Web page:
Peace Activist Clark Visits Iraq, Criticizes US Bombing Strategy

On his trip he sees many destroyed civilian buildings

FORMER United States Attorney General Ramsey Clark says American bombing of Iraq has caused many civilian casualties and widespread damage to civilian targets that ``can in no way be justified under the laws of armed conflict.'' Mr. Clark, who returned from a week-long tour of Iraq on Feb. 10, says he finds the estimate of 6,000 to 7,000 civilian deaths as of the first week of February ``quite credible, given what I saw.'' The figure was given to him by the head of Iraq's Red Cross affiliate, he said.

Clark, a peace activist with a longstanding interest in the Middle East, said in an interview that he saw ``more than a thousand homes, offices, apartment houses, and commercial buildings seriously damaged or destroyed.''

``None of these damaged civilian buildings ... showed any evidence whatever of use by the Iraqi military,'' he said.

Pentagon defends action

When asked to comment, Lt. Comdr. Edward Lundquist, a Pentagon spokesman, said: ``We have no specific reaction to what Mr. Clark says. We are targeting military targets in Iraq and Kuwait, and as we have said many times, we are going to great lengths to avoid civilian casualties. But we have acknowledged that there will be collateral damage that will include civilian casualties, and that is very regrettable....''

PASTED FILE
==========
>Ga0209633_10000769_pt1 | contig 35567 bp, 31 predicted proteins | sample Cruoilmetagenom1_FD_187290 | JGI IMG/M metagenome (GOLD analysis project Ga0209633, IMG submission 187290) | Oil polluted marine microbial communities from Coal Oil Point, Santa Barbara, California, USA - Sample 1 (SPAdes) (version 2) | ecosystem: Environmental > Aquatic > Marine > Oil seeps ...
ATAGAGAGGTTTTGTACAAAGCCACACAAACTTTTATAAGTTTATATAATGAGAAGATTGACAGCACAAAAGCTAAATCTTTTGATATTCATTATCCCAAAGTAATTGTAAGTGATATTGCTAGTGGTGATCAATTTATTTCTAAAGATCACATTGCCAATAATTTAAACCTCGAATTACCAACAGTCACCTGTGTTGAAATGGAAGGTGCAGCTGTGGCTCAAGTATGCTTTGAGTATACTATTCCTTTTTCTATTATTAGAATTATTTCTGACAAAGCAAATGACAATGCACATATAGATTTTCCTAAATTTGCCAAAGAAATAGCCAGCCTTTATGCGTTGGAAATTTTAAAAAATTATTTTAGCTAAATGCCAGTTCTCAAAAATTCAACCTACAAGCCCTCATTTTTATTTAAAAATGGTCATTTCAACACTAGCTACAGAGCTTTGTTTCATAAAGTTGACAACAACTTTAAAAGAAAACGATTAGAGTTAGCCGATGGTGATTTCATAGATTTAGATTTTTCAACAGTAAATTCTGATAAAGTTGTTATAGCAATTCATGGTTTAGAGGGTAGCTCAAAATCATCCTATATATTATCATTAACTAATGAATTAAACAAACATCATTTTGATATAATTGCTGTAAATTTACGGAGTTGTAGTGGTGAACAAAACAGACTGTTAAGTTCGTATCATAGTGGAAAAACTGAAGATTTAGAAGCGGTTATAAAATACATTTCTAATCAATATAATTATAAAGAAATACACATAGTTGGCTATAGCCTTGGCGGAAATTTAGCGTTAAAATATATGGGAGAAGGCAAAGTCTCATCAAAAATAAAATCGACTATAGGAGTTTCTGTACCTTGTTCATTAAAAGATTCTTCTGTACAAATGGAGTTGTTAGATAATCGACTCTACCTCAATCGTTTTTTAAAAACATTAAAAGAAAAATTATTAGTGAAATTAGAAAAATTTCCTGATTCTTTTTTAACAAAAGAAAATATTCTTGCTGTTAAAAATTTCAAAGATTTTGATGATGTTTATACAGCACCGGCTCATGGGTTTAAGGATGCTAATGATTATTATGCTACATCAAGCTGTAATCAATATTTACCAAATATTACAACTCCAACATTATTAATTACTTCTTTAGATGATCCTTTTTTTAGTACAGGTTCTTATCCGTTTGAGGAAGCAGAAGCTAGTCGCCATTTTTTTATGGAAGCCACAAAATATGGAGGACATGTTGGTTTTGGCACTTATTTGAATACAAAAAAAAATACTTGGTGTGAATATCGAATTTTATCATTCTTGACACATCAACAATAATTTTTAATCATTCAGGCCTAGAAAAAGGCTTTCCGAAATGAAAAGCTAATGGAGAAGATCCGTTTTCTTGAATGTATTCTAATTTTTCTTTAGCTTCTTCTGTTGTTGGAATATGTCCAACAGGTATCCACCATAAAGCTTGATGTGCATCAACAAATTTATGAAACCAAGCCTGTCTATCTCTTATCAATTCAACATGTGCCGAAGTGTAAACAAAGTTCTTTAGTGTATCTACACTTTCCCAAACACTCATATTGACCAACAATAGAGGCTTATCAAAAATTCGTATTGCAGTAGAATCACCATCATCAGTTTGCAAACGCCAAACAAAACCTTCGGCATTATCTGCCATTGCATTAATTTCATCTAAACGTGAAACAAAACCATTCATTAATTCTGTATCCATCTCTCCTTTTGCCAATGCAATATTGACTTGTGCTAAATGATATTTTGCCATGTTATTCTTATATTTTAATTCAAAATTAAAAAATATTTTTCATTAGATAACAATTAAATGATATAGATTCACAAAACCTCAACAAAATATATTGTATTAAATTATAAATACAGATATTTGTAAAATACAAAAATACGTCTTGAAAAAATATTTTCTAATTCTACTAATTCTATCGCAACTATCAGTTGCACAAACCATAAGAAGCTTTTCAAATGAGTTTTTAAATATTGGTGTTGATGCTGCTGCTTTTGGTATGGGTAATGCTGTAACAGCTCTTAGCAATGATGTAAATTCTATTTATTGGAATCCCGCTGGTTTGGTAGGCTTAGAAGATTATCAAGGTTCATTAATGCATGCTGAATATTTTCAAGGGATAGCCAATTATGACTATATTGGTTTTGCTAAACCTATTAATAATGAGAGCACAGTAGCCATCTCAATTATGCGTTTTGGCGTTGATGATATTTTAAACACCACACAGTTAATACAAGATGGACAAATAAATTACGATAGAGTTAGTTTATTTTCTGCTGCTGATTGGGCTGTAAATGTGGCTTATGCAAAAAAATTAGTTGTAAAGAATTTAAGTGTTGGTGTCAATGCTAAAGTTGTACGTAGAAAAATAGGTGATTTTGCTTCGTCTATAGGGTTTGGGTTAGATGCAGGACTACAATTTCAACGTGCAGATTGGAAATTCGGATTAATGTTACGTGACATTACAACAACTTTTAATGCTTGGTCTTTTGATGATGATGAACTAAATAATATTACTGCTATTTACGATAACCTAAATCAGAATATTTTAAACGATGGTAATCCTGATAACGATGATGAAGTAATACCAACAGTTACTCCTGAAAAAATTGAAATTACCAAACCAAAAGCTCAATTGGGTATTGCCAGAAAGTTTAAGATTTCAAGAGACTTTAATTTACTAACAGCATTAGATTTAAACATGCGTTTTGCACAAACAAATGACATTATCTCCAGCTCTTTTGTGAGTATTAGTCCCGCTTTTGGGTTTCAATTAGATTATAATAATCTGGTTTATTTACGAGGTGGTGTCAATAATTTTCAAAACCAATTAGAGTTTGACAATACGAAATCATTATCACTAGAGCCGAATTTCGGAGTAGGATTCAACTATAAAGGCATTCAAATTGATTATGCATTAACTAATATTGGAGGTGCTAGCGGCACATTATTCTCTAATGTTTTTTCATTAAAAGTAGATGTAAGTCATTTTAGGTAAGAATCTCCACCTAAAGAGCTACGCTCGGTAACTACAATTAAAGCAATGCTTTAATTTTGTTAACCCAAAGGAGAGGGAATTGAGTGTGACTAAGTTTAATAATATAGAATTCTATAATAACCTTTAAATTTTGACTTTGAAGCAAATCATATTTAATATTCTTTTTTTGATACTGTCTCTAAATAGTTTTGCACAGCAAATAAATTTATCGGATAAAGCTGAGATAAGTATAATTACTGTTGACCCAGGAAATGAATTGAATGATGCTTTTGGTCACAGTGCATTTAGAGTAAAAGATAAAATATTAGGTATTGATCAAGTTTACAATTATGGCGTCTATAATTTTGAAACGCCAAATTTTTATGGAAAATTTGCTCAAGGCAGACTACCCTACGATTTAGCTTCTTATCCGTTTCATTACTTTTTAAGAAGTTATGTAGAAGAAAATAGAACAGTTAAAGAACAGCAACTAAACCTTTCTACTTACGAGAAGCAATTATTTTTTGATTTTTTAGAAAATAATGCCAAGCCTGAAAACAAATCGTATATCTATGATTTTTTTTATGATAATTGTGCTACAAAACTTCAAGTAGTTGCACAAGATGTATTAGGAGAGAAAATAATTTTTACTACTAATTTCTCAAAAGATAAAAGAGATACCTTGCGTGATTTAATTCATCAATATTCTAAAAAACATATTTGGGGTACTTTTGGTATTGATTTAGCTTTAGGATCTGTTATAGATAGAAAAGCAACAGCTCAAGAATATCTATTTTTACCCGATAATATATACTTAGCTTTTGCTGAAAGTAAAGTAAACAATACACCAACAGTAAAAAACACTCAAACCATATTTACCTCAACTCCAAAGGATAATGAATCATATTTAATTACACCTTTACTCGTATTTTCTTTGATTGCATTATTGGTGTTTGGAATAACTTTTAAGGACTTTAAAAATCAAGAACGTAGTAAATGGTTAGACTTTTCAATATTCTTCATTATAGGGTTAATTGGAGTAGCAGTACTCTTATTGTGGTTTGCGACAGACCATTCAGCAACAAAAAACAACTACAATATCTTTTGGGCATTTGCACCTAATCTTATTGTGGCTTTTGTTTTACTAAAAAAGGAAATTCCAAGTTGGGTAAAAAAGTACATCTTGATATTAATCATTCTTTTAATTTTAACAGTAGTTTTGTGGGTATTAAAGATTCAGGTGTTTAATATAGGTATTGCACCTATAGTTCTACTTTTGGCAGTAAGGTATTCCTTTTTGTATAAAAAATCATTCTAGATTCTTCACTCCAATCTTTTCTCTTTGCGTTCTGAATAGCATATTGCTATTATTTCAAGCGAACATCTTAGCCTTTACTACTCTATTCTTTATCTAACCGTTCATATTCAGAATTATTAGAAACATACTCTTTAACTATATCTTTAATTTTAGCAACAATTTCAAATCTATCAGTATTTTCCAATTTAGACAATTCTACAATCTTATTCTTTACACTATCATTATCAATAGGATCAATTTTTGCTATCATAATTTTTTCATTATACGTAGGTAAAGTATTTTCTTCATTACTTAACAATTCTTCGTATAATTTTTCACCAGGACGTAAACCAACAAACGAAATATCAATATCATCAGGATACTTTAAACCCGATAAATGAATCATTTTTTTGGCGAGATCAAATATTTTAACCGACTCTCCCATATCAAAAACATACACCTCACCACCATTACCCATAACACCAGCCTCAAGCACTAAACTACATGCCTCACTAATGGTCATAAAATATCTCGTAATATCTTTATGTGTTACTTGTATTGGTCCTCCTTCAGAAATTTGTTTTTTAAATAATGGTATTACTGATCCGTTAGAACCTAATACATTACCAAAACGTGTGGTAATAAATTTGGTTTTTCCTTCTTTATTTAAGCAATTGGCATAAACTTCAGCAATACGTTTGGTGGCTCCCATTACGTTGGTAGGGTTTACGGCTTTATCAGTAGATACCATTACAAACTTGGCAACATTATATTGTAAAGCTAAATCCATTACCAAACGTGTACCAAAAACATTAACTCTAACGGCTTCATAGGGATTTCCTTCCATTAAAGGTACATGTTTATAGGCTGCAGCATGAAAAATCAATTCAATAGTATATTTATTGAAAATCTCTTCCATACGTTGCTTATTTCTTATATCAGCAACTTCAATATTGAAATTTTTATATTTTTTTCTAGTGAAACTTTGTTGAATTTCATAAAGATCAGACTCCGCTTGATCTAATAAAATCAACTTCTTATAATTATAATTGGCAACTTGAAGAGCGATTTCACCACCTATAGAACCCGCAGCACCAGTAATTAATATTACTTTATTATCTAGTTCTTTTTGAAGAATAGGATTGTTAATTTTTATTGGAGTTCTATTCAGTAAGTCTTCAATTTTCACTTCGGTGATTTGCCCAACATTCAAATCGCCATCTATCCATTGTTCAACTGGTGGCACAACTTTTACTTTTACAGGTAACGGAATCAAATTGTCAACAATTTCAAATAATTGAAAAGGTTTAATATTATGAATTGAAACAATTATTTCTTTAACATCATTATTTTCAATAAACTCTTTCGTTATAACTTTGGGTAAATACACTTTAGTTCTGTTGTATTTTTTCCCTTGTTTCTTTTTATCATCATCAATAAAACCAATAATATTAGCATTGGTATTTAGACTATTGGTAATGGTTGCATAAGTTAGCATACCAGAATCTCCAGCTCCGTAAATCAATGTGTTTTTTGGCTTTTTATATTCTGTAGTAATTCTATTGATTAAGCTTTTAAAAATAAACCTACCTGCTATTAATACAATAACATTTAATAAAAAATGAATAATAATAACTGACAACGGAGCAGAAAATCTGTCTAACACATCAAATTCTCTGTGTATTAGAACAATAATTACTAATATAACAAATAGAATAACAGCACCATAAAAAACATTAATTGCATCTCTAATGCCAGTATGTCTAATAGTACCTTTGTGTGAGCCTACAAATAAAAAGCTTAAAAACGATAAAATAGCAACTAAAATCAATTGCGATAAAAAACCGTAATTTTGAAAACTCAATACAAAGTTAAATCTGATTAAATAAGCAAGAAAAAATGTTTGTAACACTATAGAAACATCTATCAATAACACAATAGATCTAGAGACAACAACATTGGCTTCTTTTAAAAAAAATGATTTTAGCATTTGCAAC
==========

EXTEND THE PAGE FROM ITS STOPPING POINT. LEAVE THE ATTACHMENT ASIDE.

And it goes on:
Clark, who served as attorney general under President Johnson and now practices law in New York City, says his trip as far as Amman, Jordan, was paid for by the Coalition to Stop US Intervention in the Middle East. In Iraq, Iraqi officials acted as his hosts, Clark says, ``because that was the only way they would permit us to enter the country.''

Clark says US bombing is destroying Iraq and goes far beyond the UN mandate authorizing force to free Kuwait. He says the military is deliberately bombing nonmilitary targets. ``Most bombing is at night, of course, and a lot of it is from B-52s,'' he points out. ``They can hit a quarter mile or even a half mile off target.''

Clark described seeing damage in city after city to targets that he says ``were in no way military. What is military about the main bridge over the Tigris River in Baghdad that is used by thousands of civilians every day?'' he asks, adding that ``military supplies are not coming through Baghdad.''

Clark's view of Basra

Clark also says the Pentagon's characterization of Basra, Iraq's second largest city, as a garrison town in which military targets are closely interwoven with residential areas and civilian facilities is ``simply not true.

``You could say the same thing about, say, San Antonio,'' Clark muses in his Texas drawl. ``You can say it's a military town. But would that justify bombing parts of it that are absolutely and strictly civilian?''

Clark says he visited ``four or five residential neighborhoods in Basra alone that had suffered extensive damage. These were all well away from any military activity,'' according to Clark, who adds, ``I looked inside a lot of these bombed buildings, including schools, and there was no evidence at all of military gear or hardware ... nothing.''

Clark is calling for an immediate end to air strikes on civilian areas in Iraq.

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